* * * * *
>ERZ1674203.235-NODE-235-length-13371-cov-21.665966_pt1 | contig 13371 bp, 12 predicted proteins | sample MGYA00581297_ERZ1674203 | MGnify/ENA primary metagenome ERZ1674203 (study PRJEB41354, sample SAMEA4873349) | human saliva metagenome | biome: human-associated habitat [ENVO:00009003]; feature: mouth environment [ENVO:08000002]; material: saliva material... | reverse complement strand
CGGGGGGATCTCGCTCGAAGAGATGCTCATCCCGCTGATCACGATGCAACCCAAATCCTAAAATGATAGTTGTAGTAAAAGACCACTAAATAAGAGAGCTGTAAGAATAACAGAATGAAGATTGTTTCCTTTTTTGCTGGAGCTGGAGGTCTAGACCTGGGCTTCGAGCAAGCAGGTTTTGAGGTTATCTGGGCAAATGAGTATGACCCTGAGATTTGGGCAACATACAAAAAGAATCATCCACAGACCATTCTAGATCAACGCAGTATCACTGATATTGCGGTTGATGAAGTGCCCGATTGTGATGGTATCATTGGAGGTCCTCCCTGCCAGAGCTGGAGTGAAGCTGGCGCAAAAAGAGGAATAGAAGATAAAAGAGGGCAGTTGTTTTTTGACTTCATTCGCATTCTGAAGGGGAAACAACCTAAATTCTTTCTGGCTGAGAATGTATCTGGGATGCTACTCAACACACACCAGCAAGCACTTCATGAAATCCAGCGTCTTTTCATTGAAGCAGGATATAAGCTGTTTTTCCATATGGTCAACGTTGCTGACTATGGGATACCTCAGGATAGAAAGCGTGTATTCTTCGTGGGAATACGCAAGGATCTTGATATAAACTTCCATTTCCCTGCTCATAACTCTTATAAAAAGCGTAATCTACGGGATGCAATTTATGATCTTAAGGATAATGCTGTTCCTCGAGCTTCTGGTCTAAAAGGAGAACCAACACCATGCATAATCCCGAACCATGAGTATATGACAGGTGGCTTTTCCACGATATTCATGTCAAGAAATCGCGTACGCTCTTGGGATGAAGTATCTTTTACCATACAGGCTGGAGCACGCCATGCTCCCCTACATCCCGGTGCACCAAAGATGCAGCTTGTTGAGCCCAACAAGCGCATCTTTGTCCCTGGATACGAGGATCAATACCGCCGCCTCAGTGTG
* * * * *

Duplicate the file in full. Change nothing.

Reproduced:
>ERZ1674203.235-NODE-235-length-13371-cov-21.665966_pt1 | contig 13371 bp, 12 predicted proteins | sample MGYA00581297_ERZ1674203 | MGnify/ENA primary metagenome ERZ1674203 (study PRJEB41354, sample SAMEA4873349) | human saliva metagenome | biome: human-associated habitat [ENVO:00009003]; feature: mouth environment [ENVO:08000002]; material: saliva material... | reverse complement strand
CGGGGGGATCTCGCTCGAAGAGATGCTCATCCCGCTGATCACGATGCAACCCAAATCCTAAAATGATAGTTGTAGTAAAAGACCACTAAATAAGAGAGCTGTAAGAATAACAGAATGAAGATTGTTTCCTTTTTTGCTGGAGCTGGAGGTCTAGACCTGGGCTTCGAGCAAGCAGGTTTTGAGGTTATCTGGGCAAATGAGTATGACCCTGAGATTTGGGCAACATACAAAAAGAATCATCCACAGACCATTCTAGATCAACGCAGTATCACTGATATTGCGGTTGATGAAGTGCCCGATTGTGATGGTATCATTGGAGGTCCTCCCTGCCAGAGCTGGAGTGAAGCTGGCGCAAAAAGAGGAATAGAAGATAAAAGAGGGCAGTTGTTTTTTGACTTCATTCGCATTCTGAAGGGGAAACAACCTAAATTCTTTCTGGCTGAGAATGTATCTGGGATGCTACTCAACACACACCAGCAAGCACTTCATGAAATCCAGCGTCTTTTCATTGAAGCAGGATATAAGCTGTTTTTCCATATGGTCAACGTTGCTGACTATGGGATACCTCAGGATAGAAAGCGTGTATTCTTCGTGGGAATACGCAAGGATCTTGATATAAACTTCCATTTCCCTGCTCATAACTCTTATAAAAAGCGTAATCTACGGGATGCAATTTATGATCTTAAGGATAATGCTGTTCCTCGAGCTTCTGGTCTAAAAGGAGAACCAACACCATGCATAATCCCGAACCATGAGTATATGACAGGTGGCTTTTCCACGATATTCATGTCAAGAAATCGCGTACGCTCTTGGGATGAAGTATCTTTTACCATACAGGCTGGAGCACGCCATGCTCCCCTACATCCCGGTGCACCAAAGATGCAGCTTGTTGAGCCCAACAAGCGCATCTTTGTCCCTGGATACGAGGATCAATACCGCCGCCTCAGTGTG